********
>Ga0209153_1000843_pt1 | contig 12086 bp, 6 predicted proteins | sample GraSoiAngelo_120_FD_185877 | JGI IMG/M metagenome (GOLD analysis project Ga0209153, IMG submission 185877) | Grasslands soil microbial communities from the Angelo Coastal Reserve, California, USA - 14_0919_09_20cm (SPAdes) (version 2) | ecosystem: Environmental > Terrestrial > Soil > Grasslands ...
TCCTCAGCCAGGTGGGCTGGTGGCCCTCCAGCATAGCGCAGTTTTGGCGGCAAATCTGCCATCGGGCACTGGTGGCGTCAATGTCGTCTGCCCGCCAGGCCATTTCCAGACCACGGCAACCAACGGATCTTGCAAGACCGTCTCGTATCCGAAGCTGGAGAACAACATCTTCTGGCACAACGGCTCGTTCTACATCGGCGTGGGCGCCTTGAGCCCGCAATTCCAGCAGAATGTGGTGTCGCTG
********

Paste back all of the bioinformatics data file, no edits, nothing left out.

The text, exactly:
>Ga0209153_1000843_pt1 | contig 12086 bp, 6 predicted proteins | sample GraSoiAngelo_120_FD_185877 | JGI IMG/M metagenome (GOLD analysis project Ga0209153, IMG submission 185877) | Grasslands soil microbial communities from the Angelo Coastal Reserve, California, USA - 14_0919_09_20cm (SPAdes) (version 2) | ecosystem: Environmental > Terrestrial > Soil > Grasslands ...
TCCTCAGCCAGGTGGGCTGGTGGCCCTCCAGCATAGCGCAGTTTTGGCGGCAAATCTGCCATCGGGCACTGGTGGCGTCAATGTCGTCTGCCCGCCAGGCCATTTCCAGACCACGGCAACCAACGGATCTTGCAAGACCGTCTCGTATCCGAAGCTGGAGAACAACATCTTCTGGCACAACGGCTCGTTCTACATCGGCGTGGGCGCCTTGAGCCCGCAATTCCAGCAGAATGTGGTGTCGCTG